Maker's Mark Shortage? Lower Alcohol Content
Maker's Mark aging in the barrel.
All photos by Laine Doss
As a Maker's Mark ambassador (an important-sounding name for someone on the company's mailing list), I get some pretty cool perks -- calling cards, an annual holiday trinket, and my name on a barrel that's aging somewhere in Loretto, Kentucky. I also get email blasts updating me on Maker's Mark news. The last one I received was about a bourbon festival. But recently, I received a rather different piece of news.
Rob Samuels, chief operating officer and ambassador-in-chief; and Bill Samuels Jr., the son of one of the founders of Maker's Mark, issued a joint statement telling customers that "demand for our bourbon is exceeding our ability to make it, which means we're running very low on supply."
This isn't news. Increased awareness of bourbon has made it very
popular. In fact, many makers of boutique bourbons, such as Pappy Van Winkle, take
advantage of its scarcity and charge more for their products --
sometimes ten times more than other bourbons. Knob Creek experienced a shortage of its bourbon in 2009 and sent to its customers 16,000 T-shirts emblazoned with "I survived the drought of 2009."
of living through the shortage or upping prices to meet demand, the
house of Samuels decided on another approach. They would reduce the
alcohol by volume (ABV) by 3 percent, taking the bourbon down to 42 percent alcohol
(or 84 proof).
I've visited several distilleries, and the first
thing a master distiller will tell you is not to judge a bourbon solely by its
alcohol content. In fact, the smoothest-tasting bourbon I have tried is a
Willett Family Estate single-barrel bourbon that's 122 proof -- way easier to drink than a 90 proof Woodford Reserve. The taste
profile comes from many factors, including the corn/grain mixture, the
barrels, the aging, even the environment. And all bourbons are finished
with some water. So what's the big deal?
Well, many people are
wondering if this is the work of greedy corporate America honing in on a
family company. Take a trip to Loretto, Kentucky, where the Maker's
Mark distillery is located, and you'll see a beautiful small business
filled with hometown pride. On a working day, you'll watch yeast
fermenting in giant wooden vats, see barrel after barrel of bourbon
aging, and witness a group of women hand-dip each bottle in the
signature red wax.
But behind this piece of Americana lies the
fact that Maker's Mark is owned by beverage giant Beam Inc. Could this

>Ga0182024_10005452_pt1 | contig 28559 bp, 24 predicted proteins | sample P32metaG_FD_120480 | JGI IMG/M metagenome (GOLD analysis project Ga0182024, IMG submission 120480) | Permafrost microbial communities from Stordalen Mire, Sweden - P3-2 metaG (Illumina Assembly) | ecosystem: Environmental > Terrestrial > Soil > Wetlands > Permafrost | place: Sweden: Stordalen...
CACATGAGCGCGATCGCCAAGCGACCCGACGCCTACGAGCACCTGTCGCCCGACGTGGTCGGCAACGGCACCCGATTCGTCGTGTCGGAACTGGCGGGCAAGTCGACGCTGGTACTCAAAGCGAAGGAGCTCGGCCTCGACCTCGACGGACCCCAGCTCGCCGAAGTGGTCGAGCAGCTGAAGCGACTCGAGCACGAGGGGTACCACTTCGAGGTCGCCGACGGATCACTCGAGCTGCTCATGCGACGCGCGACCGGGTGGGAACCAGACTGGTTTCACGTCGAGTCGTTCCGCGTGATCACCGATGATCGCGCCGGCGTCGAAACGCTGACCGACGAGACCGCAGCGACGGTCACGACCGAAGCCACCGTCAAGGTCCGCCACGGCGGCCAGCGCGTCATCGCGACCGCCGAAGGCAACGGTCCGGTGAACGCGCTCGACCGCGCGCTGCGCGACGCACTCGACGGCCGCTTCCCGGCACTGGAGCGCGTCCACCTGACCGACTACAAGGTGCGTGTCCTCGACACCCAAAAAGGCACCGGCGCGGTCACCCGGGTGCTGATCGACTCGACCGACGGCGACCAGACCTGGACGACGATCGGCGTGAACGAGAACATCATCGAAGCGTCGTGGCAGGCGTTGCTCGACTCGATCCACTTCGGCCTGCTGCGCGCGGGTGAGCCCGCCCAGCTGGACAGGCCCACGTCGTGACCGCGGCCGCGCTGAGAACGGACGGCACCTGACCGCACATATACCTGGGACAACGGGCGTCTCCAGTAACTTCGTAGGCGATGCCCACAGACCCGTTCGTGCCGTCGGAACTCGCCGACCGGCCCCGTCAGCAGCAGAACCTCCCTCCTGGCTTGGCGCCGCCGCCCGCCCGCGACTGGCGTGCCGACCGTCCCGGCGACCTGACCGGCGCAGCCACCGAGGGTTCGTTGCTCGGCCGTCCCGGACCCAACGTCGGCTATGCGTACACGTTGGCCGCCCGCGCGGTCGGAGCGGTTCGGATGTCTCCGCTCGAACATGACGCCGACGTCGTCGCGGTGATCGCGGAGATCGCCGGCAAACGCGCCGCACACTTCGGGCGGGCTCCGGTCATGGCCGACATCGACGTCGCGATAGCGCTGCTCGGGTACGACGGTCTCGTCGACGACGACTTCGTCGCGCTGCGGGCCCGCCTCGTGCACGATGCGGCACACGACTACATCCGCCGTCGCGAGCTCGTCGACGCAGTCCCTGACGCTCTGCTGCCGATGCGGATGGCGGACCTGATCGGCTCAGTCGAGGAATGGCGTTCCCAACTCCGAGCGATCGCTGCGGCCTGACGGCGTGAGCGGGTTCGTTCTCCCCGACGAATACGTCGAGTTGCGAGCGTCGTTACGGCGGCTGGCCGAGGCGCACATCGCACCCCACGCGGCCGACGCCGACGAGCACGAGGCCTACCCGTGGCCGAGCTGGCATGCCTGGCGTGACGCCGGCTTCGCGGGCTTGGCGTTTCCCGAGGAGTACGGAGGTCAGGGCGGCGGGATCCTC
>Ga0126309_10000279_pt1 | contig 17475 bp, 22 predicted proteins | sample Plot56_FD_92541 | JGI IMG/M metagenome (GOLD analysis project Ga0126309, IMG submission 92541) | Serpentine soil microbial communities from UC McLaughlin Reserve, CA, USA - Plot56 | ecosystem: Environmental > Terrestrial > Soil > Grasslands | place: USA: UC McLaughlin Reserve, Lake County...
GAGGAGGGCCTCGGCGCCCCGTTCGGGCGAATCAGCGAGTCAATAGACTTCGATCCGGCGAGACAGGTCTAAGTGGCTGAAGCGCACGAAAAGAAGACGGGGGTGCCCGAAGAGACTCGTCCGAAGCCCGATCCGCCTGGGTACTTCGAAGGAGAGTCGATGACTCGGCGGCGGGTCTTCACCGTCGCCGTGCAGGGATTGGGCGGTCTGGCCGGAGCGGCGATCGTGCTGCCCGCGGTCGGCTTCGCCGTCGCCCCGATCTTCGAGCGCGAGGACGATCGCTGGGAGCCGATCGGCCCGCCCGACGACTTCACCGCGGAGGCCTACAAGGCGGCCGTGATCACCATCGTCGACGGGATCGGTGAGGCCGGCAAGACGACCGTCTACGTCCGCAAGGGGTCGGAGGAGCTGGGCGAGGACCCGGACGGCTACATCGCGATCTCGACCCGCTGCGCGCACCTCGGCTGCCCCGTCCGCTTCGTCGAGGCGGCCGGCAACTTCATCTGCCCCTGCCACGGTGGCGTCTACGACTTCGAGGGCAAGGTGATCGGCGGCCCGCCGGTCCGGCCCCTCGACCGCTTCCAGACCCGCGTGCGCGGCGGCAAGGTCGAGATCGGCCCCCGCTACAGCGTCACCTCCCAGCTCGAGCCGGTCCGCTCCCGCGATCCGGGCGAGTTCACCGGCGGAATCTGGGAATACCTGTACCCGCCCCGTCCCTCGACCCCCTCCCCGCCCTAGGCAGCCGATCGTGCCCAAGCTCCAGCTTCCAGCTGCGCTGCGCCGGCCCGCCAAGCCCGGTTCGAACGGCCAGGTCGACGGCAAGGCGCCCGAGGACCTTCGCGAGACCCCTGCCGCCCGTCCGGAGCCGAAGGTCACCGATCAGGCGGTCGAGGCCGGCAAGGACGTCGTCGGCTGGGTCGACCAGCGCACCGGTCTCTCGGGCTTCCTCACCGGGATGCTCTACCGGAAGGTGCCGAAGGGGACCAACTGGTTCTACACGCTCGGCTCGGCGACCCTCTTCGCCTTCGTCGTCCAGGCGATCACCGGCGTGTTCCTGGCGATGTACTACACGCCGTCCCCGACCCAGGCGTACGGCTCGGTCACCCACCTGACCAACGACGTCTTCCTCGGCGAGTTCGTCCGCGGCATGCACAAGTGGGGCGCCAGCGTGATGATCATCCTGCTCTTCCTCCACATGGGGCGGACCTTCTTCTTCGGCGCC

actually be a way to cut costs?
At a visit to one of the last truly independently owned and operated bourbon distilleries in Kentucky, the master distiller muttered something disturbing to me about the Samuels family. Something about Beam Inc. keeping them on as "glorified brand ambassadors."
Three generations of Samuels at Maker's Mark.
The Samuels family says no. The father-and-son team seems to be extremely hands-on in the making of their bourbon. In the same letter, they address concerns about the quality of their product. "Nothing about how we handcraft
Maker's Mark has changed, from the use of
locally sourced soft red winter wheat as the flavor grain, to aging the
whisky to taste in air-dried American white oak barrels, to rotating
our barrels during maturation, to hand-dipping every bottle in our
signature red wax."
They even go one further to spell out what everyone's thinking:
"In other words, we've made sure we didn't screw up your whisky."
not enough for many people, who have taken to Facebook and Twitter to
lash out at the news.
I was at the Maker's Mark distillery in Kentucky this past December. At the end of the
tour, everyone was taken into a brand-new state-of-the-art tasting room (which was under construction at the time). There, we
were given samples of "white dog," Maker's Mark, and Maker's Mark 46.
I was not one of the taste-testers the Samuels' talked about in their email -- the "Maker's Mark drinkers" who "couldn't tell a difference."
For now, I'll
reserve judgment until I sample the new Maker's Mark. But I'll keep my
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